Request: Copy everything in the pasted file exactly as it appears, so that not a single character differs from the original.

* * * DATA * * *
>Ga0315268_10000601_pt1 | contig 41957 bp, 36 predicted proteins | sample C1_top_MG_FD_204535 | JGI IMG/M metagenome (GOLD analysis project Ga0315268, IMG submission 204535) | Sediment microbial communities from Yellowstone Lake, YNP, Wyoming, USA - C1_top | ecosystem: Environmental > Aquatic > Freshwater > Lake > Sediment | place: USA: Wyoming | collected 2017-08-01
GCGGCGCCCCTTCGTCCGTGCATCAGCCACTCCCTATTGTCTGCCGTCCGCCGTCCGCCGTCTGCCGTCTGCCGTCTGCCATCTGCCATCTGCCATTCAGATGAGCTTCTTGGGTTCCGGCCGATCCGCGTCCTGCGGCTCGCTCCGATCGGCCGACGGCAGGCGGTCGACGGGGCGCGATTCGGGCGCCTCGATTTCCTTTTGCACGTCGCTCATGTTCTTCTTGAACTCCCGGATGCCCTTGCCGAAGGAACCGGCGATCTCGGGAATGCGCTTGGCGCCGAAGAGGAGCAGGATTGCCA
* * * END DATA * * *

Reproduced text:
>Ga0315268_10000601_pt1 | contig 41957 bp, 36 predicted proteins | sample C1_top_MG_FD_204535 | JGI IMG/M metagenome (GOLD analysis project Ga0315268, IMG submission 204535) | Sediment microbial communities from Yellowstone Lake, YNP, Wyoming, USA - C1_top | ecosystem: Environmental > Aquatic > Freshwater > Lake > Sediment | place: USA: Wyoming | collected 2017-08-01
GCGGCGCCCCTTCGTCCGTGCATCAGCCACTCCCTATTGTCTGCCGTCCGCCGTCCGCCGTCTGCCGTCTGCCGTCTGCCATCTGCCATCTGCCATTCAGATGAGCTTCTTGGGTTCCGGCCGATCCGCGTCCTGCGGCTCGCTCCGATCGGCCGACGGCAGGCGGTCGACGGGGCGCGATTCGGGCGCCTCGATTTCCTTTTGCACGTCGCTCATGTTCTTCTTGAACTCCCGGATGCCCTTGCCGAAGGAACCGGCGATCTCGGGAATGCGCTTGGCGCCGAAGAGGAGCAGGATTGCCA